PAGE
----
March 4, 2005
"It's not like that's the law in our... oh, wait."
Under intense global pressure, the United States on Friday dropped its demand to amend a declaration reaffirming the U.N. blueprint to achieve equality for women, saying it was satisfied the document did not guarantee the right to abortion.Okay, so let's see if I get this right:
U.S. Ambassador Ellen Sauerbrey said the United States would join other nations in approving the declaration endorsing the 150-page platform for action adopted at the 1995 U.N. women's conference in Beijing.
The proposed U.S. amendment would have reaffirmed the Beijing platform and a declaration adopted with it — but only "while reaffirming that they do not create any new international human rights, and that they do not include the right to abortion."
But the United States found itself virtually alone, with nations from Africa, Europe, Latin America and Asia all opposed.
The attempt to amend the one-page declaration had overshadowed the start of a two-week review of the Beijing platform that began Monday, angering many of the 130 governments and 6,000 representatives of women's and human rights organizations. They had hoped to focus on obstacles to women's equality in the economy, the family, education and political life — not on the abortion issue.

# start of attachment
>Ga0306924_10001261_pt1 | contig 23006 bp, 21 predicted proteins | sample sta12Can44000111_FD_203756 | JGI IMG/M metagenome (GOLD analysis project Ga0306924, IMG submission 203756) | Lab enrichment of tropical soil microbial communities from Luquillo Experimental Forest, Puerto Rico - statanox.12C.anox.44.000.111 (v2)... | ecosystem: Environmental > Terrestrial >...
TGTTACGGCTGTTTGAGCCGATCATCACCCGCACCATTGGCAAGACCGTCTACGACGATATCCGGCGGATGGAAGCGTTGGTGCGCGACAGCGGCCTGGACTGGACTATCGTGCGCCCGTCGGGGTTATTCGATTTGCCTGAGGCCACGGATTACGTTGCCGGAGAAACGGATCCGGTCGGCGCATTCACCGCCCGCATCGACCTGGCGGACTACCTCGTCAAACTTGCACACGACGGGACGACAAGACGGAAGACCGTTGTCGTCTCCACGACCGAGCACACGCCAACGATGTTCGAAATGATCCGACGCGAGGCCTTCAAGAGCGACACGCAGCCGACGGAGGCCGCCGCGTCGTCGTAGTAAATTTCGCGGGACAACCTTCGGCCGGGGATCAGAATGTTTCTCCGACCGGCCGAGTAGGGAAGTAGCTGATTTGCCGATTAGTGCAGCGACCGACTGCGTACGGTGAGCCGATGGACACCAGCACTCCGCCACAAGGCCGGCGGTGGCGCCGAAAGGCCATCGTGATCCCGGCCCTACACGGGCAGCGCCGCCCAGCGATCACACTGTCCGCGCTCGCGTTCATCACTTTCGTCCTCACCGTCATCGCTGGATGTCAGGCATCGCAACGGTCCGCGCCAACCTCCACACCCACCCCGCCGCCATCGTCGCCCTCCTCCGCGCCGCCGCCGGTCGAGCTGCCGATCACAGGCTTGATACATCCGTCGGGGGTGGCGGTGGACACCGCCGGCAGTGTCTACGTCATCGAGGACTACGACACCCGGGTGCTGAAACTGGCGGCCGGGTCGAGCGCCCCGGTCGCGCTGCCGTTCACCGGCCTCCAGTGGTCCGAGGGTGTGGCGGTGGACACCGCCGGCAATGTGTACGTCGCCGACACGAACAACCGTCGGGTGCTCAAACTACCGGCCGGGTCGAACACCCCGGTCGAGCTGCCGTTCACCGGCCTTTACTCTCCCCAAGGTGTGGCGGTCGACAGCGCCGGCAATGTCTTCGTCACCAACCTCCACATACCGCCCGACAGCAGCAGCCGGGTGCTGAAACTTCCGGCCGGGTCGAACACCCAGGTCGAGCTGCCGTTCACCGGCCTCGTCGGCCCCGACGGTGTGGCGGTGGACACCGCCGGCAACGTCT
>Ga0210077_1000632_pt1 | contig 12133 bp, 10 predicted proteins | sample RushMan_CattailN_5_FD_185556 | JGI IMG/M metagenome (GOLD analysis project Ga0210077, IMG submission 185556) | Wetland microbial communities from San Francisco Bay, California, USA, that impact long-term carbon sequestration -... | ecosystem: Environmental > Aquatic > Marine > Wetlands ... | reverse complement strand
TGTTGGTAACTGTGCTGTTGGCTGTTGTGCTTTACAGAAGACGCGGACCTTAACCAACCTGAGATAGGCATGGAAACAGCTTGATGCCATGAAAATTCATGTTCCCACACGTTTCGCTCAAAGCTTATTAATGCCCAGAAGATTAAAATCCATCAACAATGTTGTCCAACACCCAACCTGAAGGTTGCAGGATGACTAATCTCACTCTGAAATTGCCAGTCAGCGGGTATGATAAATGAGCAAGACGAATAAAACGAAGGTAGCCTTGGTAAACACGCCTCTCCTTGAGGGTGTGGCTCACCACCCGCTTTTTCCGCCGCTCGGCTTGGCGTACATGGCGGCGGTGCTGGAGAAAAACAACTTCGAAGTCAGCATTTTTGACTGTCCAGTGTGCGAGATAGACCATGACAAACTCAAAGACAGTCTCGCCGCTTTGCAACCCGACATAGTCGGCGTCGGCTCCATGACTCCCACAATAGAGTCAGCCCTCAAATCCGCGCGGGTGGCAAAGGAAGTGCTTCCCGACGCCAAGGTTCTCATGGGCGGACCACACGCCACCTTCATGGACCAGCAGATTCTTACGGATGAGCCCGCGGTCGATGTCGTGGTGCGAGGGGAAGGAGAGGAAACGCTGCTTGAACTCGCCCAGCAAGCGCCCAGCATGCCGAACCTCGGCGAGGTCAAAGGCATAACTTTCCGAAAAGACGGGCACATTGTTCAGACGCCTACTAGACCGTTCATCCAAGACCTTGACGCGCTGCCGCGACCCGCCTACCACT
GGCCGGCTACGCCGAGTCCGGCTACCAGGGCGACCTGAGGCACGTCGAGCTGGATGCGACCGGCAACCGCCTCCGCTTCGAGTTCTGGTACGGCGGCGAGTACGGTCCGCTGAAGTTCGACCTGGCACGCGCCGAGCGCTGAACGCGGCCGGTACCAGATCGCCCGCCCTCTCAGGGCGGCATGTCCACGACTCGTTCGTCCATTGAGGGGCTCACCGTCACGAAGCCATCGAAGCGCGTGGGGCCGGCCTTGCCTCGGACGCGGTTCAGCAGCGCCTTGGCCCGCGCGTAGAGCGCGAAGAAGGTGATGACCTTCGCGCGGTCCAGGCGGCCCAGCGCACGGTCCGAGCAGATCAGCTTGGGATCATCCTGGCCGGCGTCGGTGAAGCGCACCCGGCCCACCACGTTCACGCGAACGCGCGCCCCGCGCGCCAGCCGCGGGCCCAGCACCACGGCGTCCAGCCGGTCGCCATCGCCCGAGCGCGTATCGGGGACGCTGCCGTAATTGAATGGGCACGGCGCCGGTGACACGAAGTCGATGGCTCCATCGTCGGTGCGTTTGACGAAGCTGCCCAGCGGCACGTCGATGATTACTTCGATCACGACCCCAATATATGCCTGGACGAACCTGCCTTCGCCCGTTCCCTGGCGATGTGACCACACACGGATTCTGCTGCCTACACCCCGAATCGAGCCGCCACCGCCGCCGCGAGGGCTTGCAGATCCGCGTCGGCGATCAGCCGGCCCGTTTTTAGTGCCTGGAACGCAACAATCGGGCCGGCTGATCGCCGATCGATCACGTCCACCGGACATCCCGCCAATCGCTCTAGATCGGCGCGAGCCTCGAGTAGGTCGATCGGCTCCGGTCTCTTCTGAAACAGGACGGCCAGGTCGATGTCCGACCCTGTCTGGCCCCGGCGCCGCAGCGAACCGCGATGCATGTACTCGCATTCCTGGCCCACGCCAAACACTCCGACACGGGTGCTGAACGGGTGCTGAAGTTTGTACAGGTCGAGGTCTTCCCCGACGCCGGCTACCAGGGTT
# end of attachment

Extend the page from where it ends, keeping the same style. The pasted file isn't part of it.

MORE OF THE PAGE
Abortion, regardless of the ruling party's opinions at the time, is, in fact, a legal right in this country. Whether or not you agree is irrelevant- it's legal.
Yet the U.S., in the midst of negotiating a U.N. declaration on the rights of women- complains that the declaration might imply that women have the right to an abortion- something that, in the U.S., women already have.
In other words, the U.S. argued against declaring something that's already been declared legal... legal. So to make some kind of grandstanding, they risked scuttling the entire thing for no reason whatsoever.
Yeesh. That's some commitment to the seriousness of protecting the rights of women, right there.
Several readers- who, I might add- I admire for what seemed like genuine concern for my fragile emotions- sent me the link to the newest "internet-only" trailer for The Hitchhiker's Guide to the Galaxy.
Without a doubt, it's an improvement over the theatrical one. In fact, measuring the improvement can't even be calculated in numbers. Let's just say that this trailer is Greenland times better than the first one.
I have no idea why the producers in their right minds didn't think of making this one the main trailer. But that's Hollywood for you. Anyway, go watch. And yes, that's Alan Rickman as the voice of Marvin, which may make the entire movie worthwhile.
March 2, 2005
Before I forget, thanks to all who offered advice on cell phones over the last week. Since there's no way to get out of the year contract, I basically just have to wait out another two weeks until it expires, at which point I can switch my number over to a new company. Thanks to all for the suggested companies and the general sympathy.
Those darn intolerant liberals, right?
Sorry, I lost count after Tom Coburn- is there an official number anywhere on the number of elected Republicans who openly advocate killing people who disagree with them?